Watching these young stage performers makes one wonder how accommodatingHong Kongis towards emergent art forms that do not seem to conform to stereotypical conceptions of what ‘art’ (or entertainment for that matter) is.  From the downright artistic (high art) to the showbiz entertainers (low art),Hong Kongis quick to show its support to renowned stars, especially those with international acclaim.  If Broadway musicals, Yoyo Ma recitals and Lady Gaga concerts sell out, what would local audiences make of productions, like show choirs, that feature the best of both worlds of art and entertainment?

Art works perhaps are neither high or low art in nature—the difference merely lies in how they are treated and received.  All it takes is an open mind to welcome new initiatives that re-invent genres and break down the boundaries between different forms.  With its ease in blending together songs of different styles and performance genres, show choirs may indeed have the potential to usher in a new era in musical performances, where the world of theatre and music and dance can converge in the span of one song and be embodied by a single choral group on risers.  Even though show choirs predominantly feature youth performers, this art form should not be taken lightly.  With humble beginnings in school auditoriums, it remains to be seen where the show choir genre will go next.  (Don’t forget that the Andrew Lloyd Webber classic Joseph and the Amazing Technicolour Dreamcoat started out as a 15-minute pop cantata for a preparatory boys’ school in London in 1968 and is now a phenomenal West End production!)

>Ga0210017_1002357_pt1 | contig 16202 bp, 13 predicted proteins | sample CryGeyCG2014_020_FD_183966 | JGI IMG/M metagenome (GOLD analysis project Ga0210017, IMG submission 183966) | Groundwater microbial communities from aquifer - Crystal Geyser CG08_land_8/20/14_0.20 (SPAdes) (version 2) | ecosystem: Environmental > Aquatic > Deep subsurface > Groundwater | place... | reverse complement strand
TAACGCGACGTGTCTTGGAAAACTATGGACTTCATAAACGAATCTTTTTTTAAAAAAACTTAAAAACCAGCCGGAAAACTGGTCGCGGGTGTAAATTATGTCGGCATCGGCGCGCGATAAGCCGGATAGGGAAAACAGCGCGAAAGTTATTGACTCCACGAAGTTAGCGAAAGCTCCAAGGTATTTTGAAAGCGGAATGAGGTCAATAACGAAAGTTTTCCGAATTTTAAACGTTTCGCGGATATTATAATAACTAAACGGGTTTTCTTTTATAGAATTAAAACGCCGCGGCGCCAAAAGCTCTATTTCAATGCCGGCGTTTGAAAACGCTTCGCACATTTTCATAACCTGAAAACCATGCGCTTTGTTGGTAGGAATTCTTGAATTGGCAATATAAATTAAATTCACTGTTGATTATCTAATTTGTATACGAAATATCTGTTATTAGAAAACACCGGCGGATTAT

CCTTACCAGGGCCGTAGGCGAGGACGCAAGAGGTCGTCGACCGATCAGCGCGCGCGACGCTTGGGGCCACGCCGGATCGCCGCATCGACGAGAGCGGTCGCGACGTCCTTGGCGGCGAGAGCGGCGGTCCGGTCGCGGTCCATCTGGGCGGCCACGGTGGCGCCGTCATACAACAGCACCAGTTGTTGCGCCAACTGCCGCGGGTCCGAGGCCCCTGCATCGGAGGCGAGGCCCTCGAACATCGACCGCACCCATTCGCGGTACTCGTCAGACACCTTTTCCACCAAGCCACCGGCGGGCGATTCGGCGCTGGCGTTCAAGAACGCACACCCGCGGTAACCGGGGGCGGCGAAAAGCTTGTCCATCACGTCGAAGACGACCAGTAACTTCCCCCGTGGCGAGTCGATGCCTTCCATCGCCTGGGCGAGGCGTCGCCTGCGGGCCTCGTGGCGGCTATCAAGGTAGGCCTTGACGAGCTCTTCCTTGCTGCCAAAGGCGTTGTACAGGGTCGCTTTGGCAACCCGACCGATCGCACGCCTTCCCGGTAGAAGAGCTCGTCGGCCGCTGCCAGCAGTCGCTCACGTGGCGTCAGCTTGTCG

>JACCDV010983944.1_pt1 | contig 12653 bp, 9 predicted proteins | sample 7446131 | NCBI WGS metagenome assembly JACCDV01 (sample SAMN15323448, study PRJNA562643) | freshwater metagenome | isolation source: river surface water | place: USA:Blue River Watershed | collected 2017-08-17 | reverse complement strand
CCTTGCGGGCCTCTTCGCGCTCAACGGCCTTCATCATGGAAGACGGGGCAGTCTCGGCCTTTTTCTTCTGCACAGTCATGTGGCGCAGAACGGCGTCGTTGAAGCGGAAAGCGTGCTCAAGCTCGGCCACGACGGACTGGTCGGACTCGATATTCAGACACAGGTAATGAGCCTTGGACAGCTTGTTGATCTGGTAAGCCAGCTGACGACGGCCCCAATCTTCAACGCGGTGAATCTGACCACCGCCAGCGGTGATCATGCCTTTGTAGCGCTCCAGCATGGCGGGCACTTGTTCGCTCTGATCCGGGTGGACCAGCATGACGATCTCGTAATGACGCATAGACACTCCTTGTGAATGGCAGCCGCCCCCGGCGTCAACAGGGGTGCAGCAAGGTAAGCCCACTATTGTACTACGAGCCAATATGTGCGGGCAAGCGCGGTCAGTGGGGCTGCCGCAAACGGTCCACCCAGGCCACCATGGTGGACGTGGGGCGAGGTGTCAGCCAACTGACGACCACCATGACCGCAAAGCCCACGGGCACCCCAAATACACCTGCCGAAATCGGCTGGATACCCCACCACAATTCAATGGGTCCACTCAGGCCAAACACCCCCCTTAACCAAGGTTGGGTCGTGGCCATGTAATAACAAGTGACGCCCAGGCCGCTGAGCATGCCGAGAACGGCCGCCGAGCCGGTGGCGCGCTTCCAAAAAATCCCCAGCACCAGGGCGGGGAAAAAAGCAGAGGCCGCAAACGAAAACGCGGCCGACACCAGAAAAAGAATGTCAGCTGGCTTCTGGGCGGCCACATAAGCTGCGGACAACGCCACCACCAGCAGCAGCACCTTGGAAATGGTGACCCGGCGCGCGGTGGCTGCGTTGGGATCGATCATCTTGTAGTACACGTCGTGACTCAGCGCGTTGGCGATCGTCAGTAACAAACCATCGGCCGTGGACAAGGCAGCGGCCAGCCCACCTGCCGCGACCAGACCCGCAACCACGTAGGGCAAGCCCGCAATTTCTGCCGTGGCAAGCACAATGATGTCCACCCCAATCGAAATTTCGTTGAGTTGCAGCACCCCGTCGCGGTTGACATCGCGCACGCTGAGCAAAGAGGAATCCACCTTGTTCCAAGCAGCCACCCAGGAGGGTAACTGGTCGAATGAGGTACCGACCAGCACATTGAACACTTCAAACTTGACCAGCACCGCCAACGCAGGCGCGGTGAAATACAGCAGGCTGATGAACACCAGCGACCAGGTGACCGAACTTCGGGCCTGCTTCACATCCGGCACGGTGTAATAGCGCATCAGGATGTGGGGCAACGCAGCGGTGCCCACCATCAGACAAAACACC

Brought to Hong Kong through director Mr. Horace Mui, The Show Choir Hong Kong listed “redefiningHong Kong audience’s attitudes towards choral singing” as one of its aims in its profile in the programme. 


Positioning itself as radically different from British traditional choirs (where choristers dress in long robes and stand absolutely still while singing Bach), this Choir is no doubt a young group of talents to watch out for in years to come, both locally and internationally.